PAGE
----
User talk:Guidewell

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Welcome to Wikipedia[edit]

Hi Guidewell, and welcome to Wikipedia. Your userpage and credentials fascinate me. I am very interested in music but due to problems relating to being born premature, I cannot sing or play piano to anywhere near a professional standard. However I am very interested in the history of music, and have tried to find audio samples to accompany articles. I found your article on Americus Backers after hearing his name mentioned in a QI episode. I've tried to make the article conform more closely with Wikipedia's Manual of Style and I have commented on it at Talk:Americus Backers. You can sign your name on talk pages with four tildes like this: "~~~~" . Also you might be interested in some WikiProjects, which are places where Wikipedia users coordinate improvement of articles. WikiProject Classical music is the project for all classical music works. Happy editing, Graham87 15:12, 11 January 2008 (UTC)

...and here's my reply to Graham07 Administrator whose sympathetic interventions and welcome to Wikipedia I gratefully acknowledge.

I've just returned from holiday (not to see pianos for once although I did do a little singing) and found your letter in my mailbox.

I see you're a Wikipedia administrator so I must thank you for accepting so much of my first contribution and for overlooking and correcting my mistakes in style. Dealing with a subject like this can be difficult sometimes because a lot of professional personal opinion is involved in authenticating an artefact and in the assessment of its design, technology and performance. As I'm sure you know from your experience of music, it's not a quantifiable medium as its intent and power lies in accessing the most basic of human instincts and emotions. If it doesn't do that, it's not music or a musical instrument of any value.

While I see the necessity for impartiality, what for example what might I write for Wikipedia after, say, being let loose for an afternoon on an original Cristofori (though that might not be such an epiphany since the remaining three are late models and much altered)? The experience would be, in large part, subjective since my estimations of the instrument and its qualities, though I daresay fairly definitive, might not appeal to the rigid pianofile who believes that there are aspects of the piano and its art that are set in stone? I'm very lucky in being able to take a wide view of my subject although it's not in the strict classical view "correct". But I'm also aware that I'm not by any means what if I'm right used to be called a polymath whose knowledge and experience might qualify them to take a truly holistic view. Hmm, Wikipedia isn't the right vehicle for that sort of thing is it? Maybe there's some other Internet site that specializes in what one can learn from reading about the (informed) personal experiences of others.

Incidentally, should I be copying this onto my talk page? I can't remember now whether I have worked out how to get one going. I haven't had any help from a Wikipedia expert or contributor so I'm having to work everything out from first principles, hence I'm guilty of reinventing the wheel and maybe my signt problems are causing me to make mistakes because there's a limit to the amount of research and background reading I can physically manage on Wikipedia - I have to parcel out my abilities efficiently and so I concentrage on such things as tracking original sources and doing a lot of face to face and hands on research instead of getting my scraps of knowledge from books.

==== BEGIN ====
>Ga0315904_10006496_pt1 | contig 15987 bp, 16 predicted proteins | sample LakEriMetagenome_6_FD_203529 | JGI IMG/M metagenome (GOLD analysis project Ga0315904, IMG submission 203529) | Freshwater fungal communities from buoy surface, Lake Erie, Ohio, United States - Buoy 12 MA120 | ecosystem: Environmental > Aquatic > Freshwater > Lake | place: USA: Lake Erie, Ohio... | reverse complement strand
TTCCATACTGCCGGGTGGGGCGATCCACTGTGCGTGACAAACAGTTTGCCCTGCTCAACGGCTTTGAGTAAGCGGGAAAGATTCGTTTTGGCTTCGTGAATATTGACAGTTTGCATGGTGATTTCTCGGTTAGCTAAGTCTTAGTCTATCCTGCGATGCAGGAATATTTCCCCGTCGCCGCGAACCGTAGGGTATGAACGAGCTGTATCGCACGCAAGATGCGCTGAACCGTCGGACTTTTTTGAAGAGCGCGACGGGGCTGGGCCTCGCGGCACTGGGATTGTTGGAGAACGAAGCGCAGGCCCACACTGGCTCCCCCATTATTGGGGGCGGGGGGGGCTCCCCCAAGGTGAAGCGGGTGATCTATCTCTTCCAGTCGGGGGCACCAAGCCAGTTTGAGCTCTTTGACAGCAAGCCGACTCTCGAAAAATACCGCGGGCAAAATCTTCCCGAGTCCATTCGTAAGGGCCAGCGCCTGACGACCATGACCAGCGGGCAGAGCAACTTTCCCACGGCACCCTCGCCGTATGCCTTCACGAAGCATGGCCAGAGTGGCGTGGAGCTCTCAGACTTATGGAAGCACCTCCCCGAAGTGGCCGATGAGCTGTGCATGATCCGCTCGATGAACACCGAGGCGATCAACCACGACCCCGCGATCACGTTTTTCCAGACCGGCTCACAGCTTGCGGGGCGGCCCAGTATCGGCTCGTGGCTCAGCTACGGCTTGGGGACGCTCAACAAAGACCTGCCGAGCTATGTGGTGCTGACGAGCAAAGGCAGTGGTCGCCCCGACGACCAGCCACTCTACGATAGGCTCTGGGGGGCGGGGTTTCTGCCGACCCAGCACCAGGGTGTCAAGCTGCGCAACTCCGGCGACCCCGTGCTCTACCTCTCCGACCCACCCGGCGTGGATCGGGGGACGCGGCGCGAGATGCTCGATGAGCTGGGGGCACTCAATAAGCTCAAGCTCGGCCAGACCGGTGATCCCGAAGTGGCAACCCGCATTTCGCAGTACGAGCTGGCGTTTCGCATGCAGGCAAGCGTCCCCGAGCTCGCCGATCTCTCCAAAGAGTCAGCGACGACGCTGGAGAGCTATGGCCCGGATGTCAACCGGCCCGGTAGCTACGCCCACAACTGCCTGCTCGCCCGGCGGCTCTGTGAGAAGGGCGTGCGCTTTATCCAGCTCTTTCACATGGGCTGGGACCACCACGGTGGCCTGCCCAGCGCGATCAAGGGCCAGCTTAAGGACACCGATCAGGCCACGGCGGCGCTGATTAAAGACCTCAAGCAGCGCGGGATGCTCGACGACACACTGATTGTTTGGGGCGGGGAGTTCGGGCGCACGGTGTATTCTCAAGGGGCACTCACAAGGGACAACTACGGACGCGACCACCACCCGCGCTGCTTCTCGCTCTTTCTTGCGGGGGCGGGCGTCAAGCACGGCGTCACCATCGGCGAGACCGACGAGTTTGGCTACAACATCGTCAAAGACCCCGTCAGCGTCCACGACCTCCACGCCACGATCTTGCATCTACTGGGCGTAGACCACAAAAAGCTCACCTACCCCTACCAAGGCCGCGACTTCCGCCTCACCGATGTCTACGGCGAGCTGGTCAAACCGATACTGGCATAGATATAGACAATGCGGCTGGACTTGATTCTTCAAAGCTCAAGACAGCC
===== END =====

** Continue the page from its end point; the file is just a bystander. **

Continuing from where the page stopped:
I don't know what your physical and motor capabilities are like but if you're anxious to make music under limitations, one of the easiest instruments to get going on is a £d3.50 penny whistle, a basic primer that shows you how to finger it and a good collection of music on disc or whatever medium you listen to that you can emulate and simplify or rearrange (English and Scottish folk tunes are a rich source of satisfying repertoire).

I'm not necessarily a classical music aficionado being bred up from school in rock bands, running a disco and singing in folk clubs alongside my classical training in singing. The two groups I'm currently singing with go for modern choral music, some of which we commission, so I've done what a lot of post-classical players do which is to unlearn the rules of harmony according to Back and tear up my scores since it's virtually impossible to represent some modern musical idioms in a language that has been fairly static since it was invented around 400 years ago. Singing teachers nowadays prefer to use the "call and response" method of teaching repertoire and as a prospective workshop leader myself I am having to learn this technique which involves a lot of interpretation, expecially when you're working with composers who are constantly telling you, "Well yes, that may be what I wrote but what I actually want it to sound like is this...".

Now I'd really be most happy if someone came across my Backers piece and found that they had information to add that the rest of us don't know. After all, that's the main reason I put the article up to Wikipedia - I wanted to get more information than I or any of my circle cam find by conventional methods of research (that for instance don't involve a holiday in Holland and the acquisition of expertise in tracking down birth records). How can I write a novel full of amazing revelations without making them all up and forever muddying the accuracy of real information in the way that most historical novels do because impressionable readers believe that your interpolations are factual?

Thanks once again for your sympathetic intervention and welcome to Wikipedia and happy Ney Year. 17.40 12 January 2008 End message.